My name is Sondra LoRe and I often have the pleasure of evaluating STEM education programs which include the training and development of students, educators, and community advocates in outreach and information science education. I work as the evaluation manager for the National Institute for STEM Evaluation & Research (NISER) and as an adjunct professor for the Evaluation, Statistics, and Measurement Program at the University of Tennessee. NISER evaluates projects serving under-represented groups in STEM, where we currently serve seventeen programs across the US.
Lessons Learned: The “data” baking challenge
Much like baking a great layered cake, evaluation requires combining various elements to increase its value. Outreach, informal science, and training are all often implemented by people who did not participate in the design of the curriculum and activities, they are “implementers”. For example, graduate students in school counseling may implement an outreach education program to high school students as part of their practicum, or a docent in a mobile science lab may implement STEM activities with inner city youth. While most evaluations gather data from all stakeholders involved, without layering the data collected from program implementers intentionally and formatively, opportunities to make data-informed decisions may be lost, much like leaving out an ingredient or important baking step in your recipe.
Cool Trick: Begin with the end in mind – The mission and vision of the program will help you layer a delicious cake recipe to make for an ingredient rich evaluation. The layers of your cake – or data collected – should inform the design of the program.
Hot Tip #1: Gather ingredients– Which stakeholders, or implementers, are frontline to the population being served by the program? What are their needs? What formative data will you collect so that adjustments to the program can be made in a culturally responsive way? What “fixes” or “adjustments” are being made to the curriculum to improve the program and service?
Hot Tip #2: Bake your layers- Collect and analyze your data with an eye toward keeping a consistent temperature.
- How are the layers of data collection informing the development of the program?
- What can we learn about the program from implementers in the field?
- What factors impact the experiences of program implementers?
- In what ways have the experiences of the program implementers changed over the course of the outreach?
- What is the value of data to program designers?
Hot Tip #3: Assemble your cake– The layers of data should be held together in a cohesive unit holding the structure of the program elements. An uneven layer will disturb the structure of the program, and your cake.
Cool Trick: Having your cake and eating it too
Valuing implementer feedback improves the effectiveness of the evaluation for all stakeholders. Formative and multi-faceted approaches to data collection and reporting allow for real-time engagement in the valuing of the evaluation. Serve and enjoy!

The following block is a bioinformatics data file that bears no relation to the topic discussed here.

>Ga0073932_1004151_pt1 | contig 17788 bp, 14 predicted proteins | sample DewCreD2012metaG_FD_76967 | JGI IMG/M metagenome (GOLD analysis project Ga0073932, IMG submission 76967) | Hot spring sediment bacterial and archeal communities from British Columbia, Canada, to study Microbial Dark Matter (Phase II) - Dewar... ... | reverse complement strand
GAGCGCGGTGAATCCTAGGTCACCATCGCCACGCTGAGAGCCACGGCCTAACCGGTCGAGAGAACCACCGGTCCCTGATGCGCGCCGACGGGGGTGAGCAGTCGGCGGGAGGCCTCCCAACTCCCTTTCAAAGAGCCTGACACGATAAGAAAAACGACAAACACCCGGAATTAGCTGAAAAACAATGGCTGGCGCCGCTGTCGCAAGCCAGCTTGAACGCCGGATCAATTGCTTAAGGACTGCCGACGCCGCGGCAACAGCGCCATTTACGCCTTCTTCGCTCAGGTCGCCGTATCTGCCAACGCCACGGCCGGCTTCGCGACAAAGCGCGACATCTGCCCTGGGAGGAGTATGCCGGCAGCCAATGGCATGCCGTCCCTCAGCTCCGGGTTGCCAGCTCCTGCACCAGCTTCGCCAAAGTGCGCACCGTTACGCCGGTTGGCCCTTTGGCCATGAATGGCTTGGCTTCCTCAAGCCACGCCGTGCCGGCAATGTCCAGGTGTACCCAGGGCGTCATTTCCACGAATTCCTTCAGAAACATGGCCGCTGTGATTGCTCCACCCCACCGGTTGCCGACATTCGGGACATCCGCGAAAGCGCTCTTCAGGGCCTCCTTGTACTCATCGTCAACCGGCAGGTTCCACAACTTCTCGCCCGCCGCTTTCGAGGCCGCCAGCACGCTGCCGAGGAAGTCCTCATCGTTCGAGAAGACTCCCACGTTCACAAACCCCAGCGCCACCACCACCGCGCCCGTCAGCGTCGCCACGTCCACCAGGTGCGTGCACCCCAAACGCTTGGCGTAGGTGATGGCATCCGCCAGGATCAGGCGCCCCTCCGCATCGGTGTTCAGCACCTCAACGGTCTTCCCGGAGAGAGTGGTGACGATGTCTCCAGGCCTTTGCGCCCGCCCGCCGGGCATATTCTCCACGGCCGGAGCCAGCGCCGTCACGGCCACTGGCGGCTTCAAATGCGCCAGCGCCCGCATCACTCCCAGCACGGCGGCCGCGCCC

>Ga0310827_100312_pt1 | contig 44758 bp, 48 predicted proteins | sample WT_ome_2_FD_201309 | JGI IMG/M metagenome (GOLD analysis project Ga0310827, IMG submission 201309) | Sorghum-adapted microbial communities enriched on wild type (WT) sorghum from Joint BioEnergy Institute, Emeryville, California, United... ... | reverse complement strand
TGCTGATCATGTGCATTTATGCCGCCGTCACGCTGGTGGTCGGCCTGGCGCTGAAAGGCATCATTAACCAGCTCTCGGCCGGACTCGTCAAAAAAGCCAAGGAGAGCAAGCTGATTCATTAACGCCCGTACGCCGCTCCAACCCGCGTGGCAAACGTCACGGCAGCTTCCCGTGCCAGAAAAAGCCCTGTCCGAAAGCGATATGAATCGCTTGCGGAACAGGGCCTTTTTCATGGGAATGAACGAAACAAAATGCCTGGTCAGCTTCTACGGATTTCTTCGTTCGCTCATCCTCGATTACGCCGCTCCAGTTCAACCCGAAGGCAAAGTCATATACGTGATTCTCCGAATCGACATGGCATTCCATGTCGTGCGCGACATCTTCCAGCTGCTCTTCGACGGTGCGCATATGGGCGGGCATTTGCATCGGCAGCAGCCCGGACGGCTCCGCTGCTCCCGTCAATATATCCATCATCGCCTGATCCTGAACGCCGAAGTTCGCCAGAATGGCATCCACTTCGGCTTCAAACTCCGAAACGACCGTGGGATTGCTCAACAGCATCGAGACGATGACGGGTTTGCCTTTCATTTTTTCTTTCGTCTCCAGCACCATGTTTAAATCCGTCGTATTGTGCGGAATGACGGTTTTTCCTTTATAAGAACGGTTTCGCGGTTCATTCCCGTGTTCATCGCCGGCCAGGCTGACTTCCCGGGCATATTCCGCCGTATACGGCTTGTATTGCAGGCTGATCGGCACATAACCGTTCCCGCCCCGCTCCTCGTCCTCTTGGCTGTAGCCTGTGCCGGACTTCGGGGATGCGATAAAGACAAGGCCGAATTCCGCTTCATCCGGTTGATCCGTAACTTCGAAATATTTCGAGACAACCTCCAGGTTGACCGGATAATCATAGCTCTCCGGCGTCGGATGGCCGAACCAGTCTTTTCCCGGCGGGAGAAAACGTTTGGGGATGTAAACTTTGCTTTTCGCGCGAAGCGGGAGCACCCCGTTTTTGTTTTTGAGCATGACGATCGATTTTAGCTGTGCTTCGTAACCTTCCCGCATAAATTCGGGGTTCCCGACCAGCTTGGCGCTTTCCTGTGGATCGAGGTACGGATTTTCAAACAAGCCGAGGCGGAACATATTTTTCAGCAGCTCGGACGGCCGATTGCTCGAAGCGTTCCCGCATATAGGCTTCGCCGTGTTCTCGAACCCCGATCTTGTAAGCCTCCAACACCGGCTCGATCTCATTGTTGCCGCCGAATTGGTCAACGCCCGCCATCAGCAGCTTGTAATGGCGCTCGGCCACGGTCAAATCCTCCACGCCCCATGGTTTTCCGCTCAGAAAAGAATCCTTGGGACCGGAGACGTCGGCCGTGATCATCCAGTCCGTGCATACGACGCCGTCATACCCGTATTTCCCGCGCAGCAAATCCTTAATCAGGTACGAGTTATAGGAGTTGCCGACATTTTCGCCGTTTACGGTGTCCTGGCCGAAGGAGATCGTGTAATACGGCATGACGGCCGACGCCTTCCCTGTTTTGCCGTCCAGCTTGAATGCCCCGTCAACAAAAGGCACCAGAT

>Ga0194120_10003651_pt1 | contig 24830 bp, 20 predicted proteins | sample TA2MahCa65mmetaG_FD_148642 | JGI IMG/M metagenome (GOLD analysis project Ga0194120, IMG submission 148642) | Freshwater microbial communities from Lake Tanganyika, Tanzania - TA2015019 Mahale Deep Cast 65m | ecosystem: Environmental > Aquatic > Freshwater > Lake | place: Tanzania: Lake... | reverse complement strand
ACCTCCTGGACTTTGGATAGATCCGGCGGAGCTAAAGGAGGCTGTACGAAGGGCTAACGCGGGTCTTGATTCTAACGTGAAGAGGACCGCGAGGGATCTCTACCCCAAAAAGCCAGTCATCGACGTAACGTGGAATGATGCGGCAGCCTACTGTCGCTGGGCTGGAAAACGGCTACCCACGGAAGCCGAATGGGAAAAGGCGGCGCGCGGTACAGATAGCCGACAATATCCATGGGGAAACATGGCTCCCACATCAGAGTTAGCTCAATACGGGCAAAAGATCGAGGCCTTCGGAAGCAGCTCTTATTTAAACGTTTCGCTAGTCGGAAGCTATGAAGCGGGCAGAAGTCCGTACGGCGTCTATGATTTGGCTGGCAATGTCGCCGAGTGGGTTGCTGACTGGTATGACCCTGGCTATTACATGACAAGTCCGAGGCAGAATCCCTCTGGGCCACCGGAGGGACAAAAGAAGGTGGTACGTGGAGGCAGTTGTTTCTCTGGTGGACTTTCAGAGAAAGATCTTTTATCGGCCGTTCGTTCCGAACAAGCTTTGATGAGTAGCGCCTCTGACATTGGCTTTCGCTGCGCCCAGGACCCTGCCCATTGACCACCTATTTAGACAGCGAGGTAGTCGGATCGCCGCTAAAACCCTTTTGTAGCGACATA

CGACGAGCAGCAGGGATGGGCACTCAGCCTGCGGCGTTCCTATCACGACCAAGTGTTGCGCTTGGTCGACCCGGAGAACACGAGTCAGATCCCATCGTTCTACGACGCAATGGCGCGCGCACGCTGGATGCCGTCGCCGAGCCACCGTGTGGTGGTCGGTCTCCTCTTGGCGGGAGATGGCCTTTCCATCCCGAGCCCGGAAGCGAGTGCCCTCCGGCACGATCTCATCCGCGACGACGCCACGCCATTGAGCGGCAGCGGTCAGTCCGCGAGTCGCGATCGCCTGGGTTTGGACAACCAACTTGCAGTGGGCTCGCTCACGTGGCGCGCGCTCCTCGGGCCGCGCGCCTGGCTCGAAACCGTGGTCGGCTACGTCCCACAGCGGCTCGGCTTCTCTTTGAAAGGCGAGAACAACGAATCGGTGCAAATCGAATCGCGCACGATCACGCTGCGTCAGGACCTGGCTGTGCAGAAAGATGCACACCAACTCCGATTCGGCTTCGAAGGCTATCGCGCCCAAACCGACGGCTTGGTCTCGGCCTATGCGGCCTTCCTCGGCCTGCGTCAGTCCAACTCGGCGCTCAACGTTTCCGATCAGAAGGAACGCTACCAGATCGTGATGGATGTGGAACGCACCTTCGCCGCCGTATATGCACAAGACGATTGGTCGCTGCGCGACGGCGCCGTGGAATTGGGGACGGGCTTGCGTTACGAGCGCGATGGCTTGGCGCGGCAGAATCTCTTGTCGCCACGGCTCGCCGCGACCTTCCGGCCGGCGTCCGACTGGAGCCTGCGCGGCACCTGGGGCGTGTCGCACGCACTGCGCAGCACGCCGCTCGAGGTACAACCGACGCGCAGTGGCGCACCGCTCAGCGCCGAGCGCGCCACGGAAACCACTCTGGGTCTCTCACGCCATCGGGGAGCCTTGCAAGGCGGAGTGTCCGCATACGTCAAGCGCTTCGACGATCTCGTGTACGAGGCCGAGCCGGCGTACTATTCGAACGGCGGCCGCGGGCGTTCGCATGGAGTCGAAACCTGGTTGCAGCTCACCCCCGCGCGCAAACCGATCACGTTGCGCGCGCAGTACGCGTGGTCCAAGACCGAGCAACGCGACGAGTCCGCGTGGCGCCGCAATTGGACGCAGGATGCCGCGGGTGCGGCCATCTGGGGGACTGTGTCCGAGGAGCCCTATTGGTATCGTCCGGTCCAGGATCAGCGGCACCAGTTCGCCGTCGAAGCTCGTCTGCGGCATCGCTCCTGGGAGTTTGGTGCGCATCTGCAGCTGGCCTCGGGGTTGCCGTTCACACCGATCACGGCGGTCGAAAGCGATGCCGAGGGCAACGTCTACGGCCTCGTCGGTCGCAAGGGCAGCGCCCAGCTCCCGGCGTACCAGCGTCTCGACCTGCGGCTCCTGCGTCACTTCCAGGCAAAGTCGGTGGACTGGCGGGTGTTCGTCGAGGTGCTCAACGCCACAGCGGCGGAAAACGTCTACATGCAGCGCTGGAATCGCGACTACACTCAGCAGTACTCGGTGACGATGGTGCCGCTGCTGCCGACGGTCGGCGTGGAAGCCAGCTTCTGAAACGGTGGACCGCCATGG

The American Evaluation Association is celebrating RoE TIG Week with our colleagues in the Research on Evaluation TIG. All of the blog contributions this week come from our RoE TIG members. Do you have questions, concerns, kudos, or content to extend this aea365 contribution? Please add them in the comments section for this post on the aea365 webpage so that we may enrich our community of practice. Would you like to submit an aea365 Tip? Please send a note of interest to email@example.com. aea365 is sponsored by the American Evaluation Association and provides a Tip-a-Day by and for evaluators.
2 thoughts on “RoE TIG Week: The Power of Valuing in Evaluation: How the Layering of Qualitative and Quantitative Data in Program Evaluation Enhances the Value to the People Served by Programs by Sondra LoRe”
I am currently working my way through a Masters program at Queens University and am just finishing up a course learning about Program Evaluation Design. It has been a very interesting course for me, as I have zero experience in this area. Throughout the course we have been using this blog site, finding articles that are of interest to us in this area. I have found them, and yours in particular, very helpful as they use very clear terms and language to describe the process of evaluation. Many of our course readings have been very technical in language, which has been tricky at times to understand. Your analogy of baking a cake illustrates the process very clearly for me. We were required to design a program evaluation based on a program of our choice. I found the most difficult part to be figuring out how I can ensure that all stakeholders are able to have a voice in the evaluation (ie making sure that no one is left out). Do you have any suggestions that would help with this. Thanks so much for the clarity of your article!
Thank you Dan! I appreciate the kind words!